It’s the reason that many podcasts join podcast networks — the opportunity to place promos for your show on other shows. Not just for audience growth, but for audience multiplication.
This used to be possible by reaching out to large podcast networks to buy space to run a promo on other shows, or, reaching out to individual shows. But that wasn’t for the faint of heart, or those short on time.
In the age of programmatic advertising and dynamic ad insertion, independent podcasts can now enjoy much lower friction routes to promo swaps or paid promo placement.
You can leverage DAI from your podcast host (like Omny Campaign Manager) to run promos across a network, use a matching service like Audry to find relevant podcasts to do a cross-promotion with, or you can place ads for shows to accept your promo on a marketplace like Podcorn.
Audry makes finding shows in your same topic area who are interested in Promo swaps easy.
The reasons to promote your show on other shows is obvious — you’re exposing your podcast to other habitual podcast listeners, guaranteed, as they’re currently listening to a podcast when they hear your promo.
So, how do you make your promo perform at its peak? Our podcast hosting platform, Omny Studio recently ran a trial with a select group of podcast publishers, which delivered a significant number of promo impressions. Here are a few of the common denominators that we saw amongst the highest performing promos:
- A clear ‘reason to listen’ was given.
- The structure of ‘search’/‘catch’ + title + ‘wherever you get your podcasts’ was used, so you don’t need to worry about saying specific podcast apps in your promo.
- Music was used in 4 out of 5 of the top performing promos.
- Promos with music had appropriate, and not overly loud, soundbeds.
- The podcast hosts introduce themselves by name, where applicable.
- The copy was straightforward and clear.
- ‘Textured’ promos with several voices and recording quality (archival, etc.) were used by both higher-performing and lower-performing promos.
This last point led us to infer that there’s no guarantee that making a ‘busy’ or ‘sonically interesting’ promo with such a short duration leads to higher performance.
Recent research from Veritonic (May 2021) has performance and music strongly linked, with “consistent use of a signature piece of music across the show’s ads is a driving factor, a strategy that’s also consistent with highest-performing sonic brands. Melody works.”
And for some other learnings from ads, like how to structure your promo, coming from creative agency OXFORd Road courtesy of Sounds Profitable.
“Podcasters can sell underwear, so why do they struggle to sell themselves?”
That was the question Bryan wanted help answering when he reached out to me for pointers on what makes a live-read work. He thought maybe podcasters just need to be told how to write an ad. After talking for a few minutes, we decided to make an ad for Sounds Profitable by going through the creative process I use when developing ads.”
Promos are usually either 30 or 60 seconds, so it’s ideal to create two versions of your promo for either of those durations. Use soundbeds or theme music to more easily come in at the exact duration of each duration.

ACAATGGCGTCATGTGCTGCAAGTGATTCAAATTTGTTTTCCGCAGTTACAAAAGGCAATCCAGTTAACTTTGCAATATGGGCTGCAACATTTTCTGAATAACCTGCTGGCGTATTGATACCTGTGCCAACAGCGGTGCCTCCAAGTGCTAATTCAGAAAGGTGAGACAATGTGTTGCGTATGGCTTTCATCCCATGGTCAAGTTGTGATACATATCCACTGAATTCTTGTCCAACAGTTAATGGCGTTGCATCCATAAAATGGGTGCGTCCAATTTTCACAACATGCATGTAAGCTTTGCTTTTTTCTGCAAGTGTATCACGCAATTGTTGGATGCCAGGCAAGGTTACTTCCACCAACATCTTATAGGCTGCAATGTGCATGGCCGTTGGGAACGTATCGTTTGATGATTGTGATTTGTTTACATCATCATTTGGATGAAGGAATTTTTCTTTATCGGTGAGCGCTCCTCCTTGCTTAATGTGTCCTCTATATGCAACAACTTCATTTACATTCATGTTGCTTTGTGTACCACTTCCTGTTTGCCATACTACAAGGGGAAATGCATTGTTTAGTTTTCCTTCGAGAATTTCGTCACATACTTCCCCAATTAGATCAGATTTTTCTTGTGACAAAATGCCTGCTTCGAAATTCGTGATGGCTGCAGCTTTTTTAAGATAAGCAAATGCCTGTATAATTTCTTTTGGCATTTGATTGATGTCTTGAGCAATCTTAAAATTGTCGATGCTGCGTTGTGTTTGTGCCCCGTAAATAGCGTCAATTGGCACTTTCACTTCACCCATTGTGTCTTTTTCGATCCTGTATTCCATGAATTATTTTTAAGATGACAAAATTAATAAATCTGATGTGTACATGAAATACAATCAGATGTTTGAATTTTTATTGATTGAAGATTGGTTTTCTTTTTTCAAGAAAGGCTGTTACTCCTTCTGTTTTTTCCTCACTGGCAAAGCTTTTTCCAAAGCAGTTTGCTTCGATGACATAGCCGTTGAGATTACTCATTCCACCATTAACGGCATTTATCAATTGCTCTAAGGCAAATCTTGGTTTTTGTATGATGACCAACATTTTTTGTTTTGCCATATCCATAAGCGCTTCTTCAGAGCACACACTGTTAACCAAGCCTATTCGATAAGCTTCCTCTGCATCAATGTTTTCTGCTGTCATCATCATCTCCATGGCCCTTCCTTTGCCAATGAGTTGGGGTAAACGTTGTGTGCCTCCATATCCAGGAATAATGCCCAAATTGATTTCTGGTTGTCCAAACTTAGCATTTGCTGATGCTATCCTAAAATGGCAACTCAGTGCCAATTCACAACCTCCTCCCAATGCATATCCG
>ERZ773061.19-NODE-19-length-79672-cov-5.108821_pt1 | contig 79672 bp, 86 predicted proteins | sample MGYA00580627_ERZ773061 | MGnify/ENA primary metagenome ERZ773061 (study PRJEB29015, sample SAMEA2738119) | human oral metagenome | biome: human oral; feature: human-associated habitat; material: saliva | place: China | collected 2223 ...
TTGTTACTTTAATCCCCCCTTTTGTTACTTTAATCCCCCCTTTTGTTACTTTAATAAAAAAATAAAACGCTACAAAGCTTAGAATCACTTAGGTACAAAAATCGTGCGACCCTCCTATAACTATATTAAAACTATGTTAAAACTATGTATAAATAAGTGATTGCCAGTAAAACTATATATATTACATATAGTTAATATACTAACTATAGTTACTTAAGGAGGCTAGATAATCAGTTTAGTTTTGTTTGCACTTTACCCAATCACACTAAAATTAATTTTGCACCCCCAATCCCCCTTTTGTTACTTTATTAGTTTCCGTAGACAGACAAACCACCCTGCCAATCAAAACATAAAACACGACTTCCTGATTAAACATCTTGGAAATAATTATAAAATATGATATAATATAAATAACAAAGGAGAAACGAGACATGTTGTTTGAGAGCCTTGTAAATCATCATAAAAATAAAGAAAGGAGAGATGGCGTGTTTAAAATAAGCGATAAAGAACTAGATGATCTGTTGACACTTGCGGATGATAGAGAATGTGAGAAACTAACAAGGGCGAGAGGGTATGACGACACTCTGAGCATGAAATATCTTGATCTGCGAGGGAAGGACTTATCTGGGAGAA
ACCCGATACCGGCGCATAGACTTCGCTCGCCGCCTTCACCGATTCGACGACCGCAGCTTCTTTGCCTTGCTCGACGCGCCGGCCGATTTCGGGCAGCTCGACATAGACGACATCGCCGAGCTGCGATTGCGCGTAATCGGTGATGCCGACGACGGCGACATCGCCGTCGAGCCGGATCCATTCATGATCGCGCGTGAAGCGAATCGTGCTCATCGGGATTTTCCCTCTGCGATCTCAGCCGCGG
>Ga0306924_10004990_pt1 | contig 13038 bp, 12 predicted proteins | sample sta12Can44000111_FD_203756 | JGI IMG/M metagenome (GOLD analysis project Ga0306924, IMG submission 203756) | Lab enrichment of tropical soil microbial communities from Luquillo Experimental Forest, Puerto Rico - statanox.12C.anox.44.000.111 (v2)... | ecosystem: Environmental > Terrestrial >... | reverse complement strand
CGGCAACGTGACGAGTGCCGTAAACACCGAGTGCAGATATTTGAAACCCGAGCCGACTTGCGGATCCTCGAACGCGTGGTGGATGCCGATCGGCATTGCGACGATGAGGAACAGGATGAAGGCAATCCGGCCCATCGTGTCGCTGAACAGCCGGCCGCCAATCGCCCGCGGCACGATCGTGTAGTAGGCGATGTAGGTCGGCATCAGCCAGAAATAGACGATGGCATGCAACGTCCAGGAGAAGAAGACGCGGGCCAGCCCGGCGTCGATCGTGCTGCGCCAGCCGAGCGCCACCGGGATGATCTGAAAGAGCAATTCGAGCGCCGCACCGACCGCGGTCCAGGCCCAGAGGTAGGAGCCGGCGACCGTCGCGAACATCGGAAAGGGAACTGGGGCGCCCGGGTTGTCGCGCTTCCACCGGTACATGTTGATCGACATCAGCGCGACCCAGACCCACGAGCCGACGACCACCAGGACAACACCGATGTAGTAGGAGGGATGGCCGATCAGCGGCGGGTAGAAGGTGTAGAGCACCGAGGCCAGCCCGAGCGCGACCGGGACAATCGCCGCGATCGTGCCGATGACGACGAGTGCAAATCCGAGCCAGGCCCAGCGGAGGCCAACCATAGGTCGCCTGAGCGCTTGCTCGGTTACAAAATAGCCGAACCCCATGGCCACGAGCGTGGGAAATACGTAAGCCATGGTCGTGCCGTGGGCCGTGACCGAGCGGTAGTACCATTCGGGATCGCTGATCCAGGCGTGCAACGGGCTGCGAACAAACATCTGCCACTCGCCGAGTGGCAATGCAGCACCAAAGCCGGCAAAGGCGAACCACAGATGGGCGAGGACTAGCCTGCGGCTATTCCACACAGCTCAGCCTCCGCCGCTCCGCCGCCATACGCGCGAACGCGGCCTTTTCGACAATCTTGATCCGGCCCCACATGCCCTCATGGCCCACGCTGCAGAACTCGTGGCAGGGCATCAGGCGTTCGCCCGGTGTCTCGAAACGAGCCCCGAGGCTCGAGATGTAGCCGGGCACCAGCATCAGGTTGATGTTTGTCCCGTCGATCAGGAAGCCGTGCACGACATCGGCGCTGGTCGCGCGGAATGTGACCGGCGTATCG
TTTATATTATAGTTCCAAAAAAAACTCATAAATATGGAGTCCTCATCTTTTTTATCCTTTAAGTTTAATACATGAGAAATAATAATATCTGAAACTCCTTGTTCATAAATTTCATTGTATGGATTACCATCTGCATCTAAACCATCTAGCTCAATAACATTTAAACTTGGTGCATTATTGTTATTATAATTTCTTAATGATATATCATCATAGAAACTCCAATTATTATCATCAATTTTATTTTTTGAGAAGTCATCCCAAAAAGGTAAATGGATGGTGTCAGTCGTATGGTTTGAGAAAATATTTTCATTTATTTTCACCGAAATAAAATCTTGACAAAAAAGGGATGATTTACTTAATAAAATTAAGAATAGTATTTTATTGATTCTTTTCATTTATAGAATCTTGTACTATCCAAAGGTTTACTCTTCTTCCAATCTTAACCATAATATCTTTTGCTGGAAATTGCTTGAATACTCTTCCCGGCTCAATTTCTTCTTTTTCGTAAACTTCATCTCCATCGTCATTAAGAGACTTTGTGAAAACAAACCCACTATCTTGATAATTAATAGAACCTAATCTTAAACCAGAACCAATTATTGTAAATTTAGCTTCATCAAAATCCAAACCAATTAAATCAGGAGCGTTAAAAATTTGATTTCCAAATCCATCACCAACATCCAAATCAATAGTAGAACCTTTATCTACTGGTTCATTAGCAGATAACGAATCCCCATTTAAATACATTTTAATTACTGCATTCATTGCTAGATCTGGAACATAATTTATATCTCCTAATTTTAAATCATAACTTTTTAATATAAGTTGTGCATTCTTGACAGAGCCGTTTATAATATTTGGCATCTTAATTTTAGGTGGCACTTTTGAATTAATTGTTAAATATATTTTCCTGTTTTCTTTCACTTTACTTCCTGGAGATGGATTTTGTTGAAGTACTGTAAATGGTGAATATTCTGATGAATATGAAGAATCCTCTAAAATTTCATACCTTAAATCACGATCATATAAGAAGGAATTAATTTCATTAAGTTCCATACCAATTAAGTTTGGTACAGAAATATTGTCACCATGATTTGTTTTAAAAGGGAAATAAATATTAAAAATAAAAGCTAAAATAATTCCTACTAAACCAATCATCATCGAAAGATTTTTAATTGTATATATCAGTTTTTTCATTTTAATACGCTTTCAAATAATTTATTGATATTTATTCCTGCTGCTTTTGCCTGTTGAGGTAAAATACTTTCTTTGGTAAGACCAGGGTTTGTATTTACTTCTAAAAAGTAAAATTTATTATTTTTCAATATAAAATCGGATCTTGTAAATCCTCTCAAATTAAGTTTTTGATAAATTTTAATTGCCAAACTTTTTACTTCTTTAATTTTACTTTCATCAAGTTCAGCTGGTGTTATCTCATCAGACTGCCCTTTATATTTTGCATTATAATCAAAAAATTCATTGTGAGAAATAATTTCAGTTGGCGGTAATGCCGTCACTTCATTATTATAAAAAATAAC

What should you avoid in promos?
- Speak about your uniqueness and what makes your show different, but avoid being regional. The beauty of podcasting is its wide reach. Speak to the niche of your content, but be aware your listeners could be anywhere (unless you’re targeting the promo by location, using DAI).
- For example, for a show about some aspect of the culture of the US state of Florida, speak to the unique aspect of Florida your show is about and why it’s of interest to anyone — don’t position your show as only for those who live in Florida.
- Don’t be confusing, or too referential. If you reference a name or event in your podcasts’ topic area or niche, be confident it’s going to land and be understandable. If in doubt, don’t use your scarce time on references, instead be descriptive using plain, clear language.
- If you have multiple hosts in your promo, take the seconds to have them introduce themselves. This helps the listener develop an attachment to your hosts, and show.
- Don’t use overly loud, or badly contrasting backing music on your promo. No music is better than the wrong music.
- Volume mixing is important to do well on a promo, so everything is easy to hear. If in doubt, listen back on headphones, speakers, and in a noisy environment.
Not in the sense of ‘mixing and mastering’ (ensuring the right volume levels through the content), but in mastering the right blend of information, levity, tension and intrigue in just 30 or 60 seconds is hard.
Rest assured, it will get better, and easier, with time. And whether you are taking your promos to market for placement on other shows, or using them on social media (using Headliner to make them video) to promote your show, the more promo spots you make, the better they’ll be.
Did You Know Trivia: Ira Glass from This American Life got his start making comedic promos for his college radio station.
Now more than ever is the perfect time to get started if you’re not cutting promos already — and if you are — then we hope the best practices above will help you raise your game, and increase your success. Let us know how you go! Share your promos with us using hashtag #omnystudio , we’d love to hear them!